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Buy the 'Chicago' movie soundtrack.


Can't Dance, Don't Ask Me: Renée Zellweger gives it the old college try but proves to have two left feet in 'Chicago.'

Slipping a Gere

Rob Marshall's 'Chicago' is tin-eared and lead-footed

By Richard von Busack

A STAGE-STRUCK, half-bright girl named Roxie Hart (Renée Zellweger) commences the film Chicago by shooting her lover. In prison, she meets her idol, the nightclub star Velma Kelly (Catherine Zeta-Jones looking authentically troublesome in her Louise Brooks coif). The dark-haired murderess becomes Roxie's jailhouse rival. Both compete for the services of Chicago's best criminal lawyer, Billy Flynn (Richard Gere). The silver-tongued mouthpiece is an expert at playing the press against the courts; through the crass lawyer's help, Roxie becomes a nine-day wonder in the newspapers.

Chicago, which was staged on Broadway in 1975, is based on the vintage 1942 screwball comedy Roxie Hart. Here, the words-and-music team of John Kander and Fred Ebb, who did Cabaret, repeat their own formula to less enchanting results. Just as Cabaret had its MC, Chicago has a bandleader, Taye Diggs, who introduces the episodes. In the mid-'70s, making a musical about venal, self-involved men and women was practically an avant-garde idea; so was the gesture of staging half the show in a dimly lighted jailhouse. The overemphatic style of Chicago, meant for a political theater, looks bludgeoning onscreen.

The film is not a waste of time. The easy-to-select highlight is Queen Latifah, who plays a prison matron who swaggers through the Bessie Smith-style number "When You're Good to Mama." Latifah is the woman Mae West was always dressing up to be. The chorus girls' number, "Cellblock Tango," unsettles with its Dadaesque intro: the prisoners, at night, recount the murders they committed, as if talking in their sleep. They twist themselves into the angular, splayed Expressionist spasms that made Chicago's original choreographer, Bob Fosse, famous.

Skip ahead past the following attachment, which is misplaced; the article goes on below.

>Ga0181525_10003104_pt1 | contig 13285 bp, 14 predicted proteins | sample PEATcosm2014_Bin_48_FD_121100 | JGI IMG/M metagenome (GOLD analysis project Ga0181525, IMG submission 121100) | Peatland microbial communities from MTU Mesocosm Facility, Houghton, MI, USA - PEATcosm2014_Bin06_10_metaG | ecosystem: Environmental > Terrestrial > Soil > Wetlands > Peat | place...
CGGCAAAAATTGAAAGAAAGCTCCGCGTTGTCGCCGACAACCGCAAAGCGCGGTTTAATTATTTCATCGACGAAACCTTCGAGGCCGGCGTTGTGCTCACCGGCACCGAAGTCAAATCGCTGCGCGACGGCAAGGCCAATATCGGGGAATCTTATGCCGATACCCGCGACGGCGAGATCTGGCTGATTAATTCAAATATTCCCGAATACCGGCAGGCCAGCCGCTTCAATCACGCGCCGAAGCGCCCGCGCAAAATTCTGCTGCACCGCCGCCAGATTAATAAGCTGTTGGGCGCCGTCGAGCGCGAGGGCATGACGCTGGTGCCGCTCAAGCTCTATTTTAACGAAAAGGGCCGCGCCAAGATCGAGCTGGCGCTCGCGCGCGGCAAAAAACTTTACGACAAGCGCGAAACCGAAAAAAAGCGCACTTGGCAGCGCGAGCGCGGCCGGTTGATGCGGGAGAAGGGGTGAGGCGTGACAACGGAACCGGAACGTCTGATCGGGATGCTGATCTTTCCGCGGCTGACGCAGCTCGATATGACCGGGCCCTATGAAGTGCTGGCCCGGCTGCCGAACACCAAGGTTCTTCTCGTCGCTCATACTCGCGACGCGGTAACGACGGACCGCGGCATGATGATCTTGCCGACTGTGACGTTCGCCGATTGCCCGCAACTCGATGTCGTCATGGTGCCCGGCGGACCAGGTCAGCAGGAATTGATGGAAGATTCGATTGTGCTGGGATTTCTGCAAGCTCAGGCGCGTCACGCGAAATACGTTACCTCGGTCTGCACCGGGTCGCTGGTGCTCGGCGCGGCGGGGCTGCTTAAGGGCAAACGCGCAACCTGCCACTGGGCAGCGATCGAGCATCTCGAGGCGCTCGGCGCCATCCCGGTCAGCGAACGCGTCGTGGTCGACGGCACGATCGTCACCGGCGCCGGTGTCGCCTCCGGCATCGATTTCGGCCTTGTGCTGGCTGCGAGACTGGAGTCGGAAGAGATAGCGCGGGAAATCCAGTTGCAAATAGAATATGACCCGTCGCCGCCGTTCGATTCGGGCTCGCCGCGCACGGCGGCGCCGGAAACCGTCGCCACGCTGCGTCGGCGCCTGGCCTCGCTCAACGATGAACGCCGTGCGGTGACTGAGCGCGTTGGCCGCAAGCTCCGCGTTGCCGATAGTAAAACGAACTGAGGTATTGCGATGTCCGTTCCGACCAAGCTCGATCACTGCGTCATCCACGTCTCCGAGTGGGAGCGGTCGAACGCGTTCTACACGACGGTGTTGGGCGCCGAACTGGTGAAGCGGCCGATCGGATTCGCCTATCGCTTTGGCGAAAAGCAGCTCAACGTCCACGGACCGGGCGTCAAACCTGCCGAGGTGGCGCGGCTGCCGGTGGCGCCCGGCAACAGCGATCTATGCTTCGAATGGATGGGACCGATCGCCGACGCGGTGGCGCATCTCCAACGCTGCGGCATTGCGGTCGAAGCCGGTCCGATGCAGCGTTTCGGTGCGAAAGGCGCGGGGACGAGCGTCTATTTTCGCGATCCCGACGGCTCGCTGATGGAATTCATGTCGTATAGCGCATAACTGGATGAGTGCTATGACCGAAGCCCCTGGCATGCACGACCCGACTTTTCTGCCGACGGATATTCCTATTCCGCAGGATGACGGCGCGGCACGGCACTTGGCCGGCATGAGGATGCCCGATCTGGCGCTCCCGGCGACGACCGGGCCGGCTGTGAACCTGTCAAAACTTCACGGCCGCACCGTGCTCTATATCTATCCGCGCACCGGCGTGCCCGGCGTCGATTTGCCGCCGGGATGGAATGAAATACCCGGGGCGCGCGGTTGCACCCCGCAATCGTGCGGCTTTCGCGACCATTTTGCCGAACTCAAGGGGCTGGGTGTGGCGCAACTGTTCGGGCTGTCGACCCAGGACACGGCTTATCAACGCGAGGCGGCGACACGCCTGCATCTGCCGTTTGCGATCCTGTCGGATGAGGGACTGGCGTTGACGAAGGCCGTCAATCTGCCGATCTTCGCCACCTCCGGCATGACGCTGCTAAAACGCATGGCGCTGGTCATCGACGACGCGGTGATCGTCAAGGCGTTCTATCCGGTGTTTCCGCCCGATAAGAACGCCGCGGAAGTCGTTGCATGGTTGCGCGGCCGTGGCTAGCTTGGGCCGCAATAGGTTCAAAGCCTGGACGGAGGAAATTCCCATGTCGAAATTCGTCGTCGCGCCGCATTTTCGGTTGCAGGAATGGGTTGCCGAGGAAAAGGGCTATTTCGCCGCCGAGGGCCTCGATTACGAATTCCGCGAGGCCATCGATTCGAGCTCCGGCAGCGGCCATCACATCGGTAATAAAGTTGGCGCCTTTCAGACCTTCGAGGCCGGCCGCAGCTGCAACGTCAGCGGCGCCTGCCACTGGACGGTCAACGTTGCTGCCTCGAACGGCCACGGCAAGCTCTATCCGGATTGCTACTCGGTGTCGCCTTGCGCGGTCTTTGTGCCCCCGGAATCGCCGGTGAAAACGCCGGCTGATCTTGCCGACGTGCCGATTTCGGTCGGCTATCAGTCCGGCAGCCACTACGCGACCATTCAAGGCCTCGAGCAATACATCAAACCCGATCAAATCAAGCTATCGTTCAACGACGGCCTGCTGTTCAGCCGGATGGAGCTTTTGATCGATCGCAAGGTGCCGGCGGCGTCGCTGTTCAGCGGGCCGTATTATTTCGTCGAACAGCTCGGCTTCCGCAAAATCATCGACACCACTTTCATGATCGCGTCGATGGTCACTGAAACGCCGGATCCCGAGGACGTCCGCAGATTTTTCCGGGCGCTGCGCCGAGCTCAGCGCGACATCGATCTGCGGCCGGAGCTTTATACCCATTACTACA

Still, director Rob Marshall, a TV veteran with TV-trained aesthetics, cuts restlessly, even when there's nothing really to cut to. And he's saddled the picture with three leads who aren't commanding singers. Gere does his big sequin-jacketed number, "Razzle Dazzle," in a vocal honk, like the megaphone singers of the 1920s. Seeing Zeta-Jones and Zellweger together, the latter with her Bridget Jones plumpness starved off, I had hoped for something like the brash title sequence of Gentlemen Prefer Blondes: a contrast of girl-power styles, between blonde fluffiness and brunette ballsiness. Unfortunately, the two female leads are less like dancers than synchronized walkers; they've been coached just about to the point where they can do a Charleston. And these stars don't take five dance steps without an edit.

More and more I'm beginning to suspect that what killed the musical was the introduction of 1960s fast-editing styles. What revs up the energy in a thriller or a modern love story doesn't function as well during a musical number. Fast cutting takes away the slow build of a song's power; it tries to turn every jazz tune into a rock concert. It's useless; rock fans are never going to care for this kind of music and dancing no matter how it's sliced.

Chicago (PG-13; 107 min.), directed by Rob Marshall, written by Maurine Dallas Watkins, Fred Ebb, Bob Fosse and Bill Condon, photographed by Dio Beebe and starring Richard Gere, Renée Zellweger and Catherine Zeta-Jones, opens Friday at selected theaters valleywide.

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From the January 1-8, 2003 issue of Metro, Silicon Valley's Weekly Newspaper.

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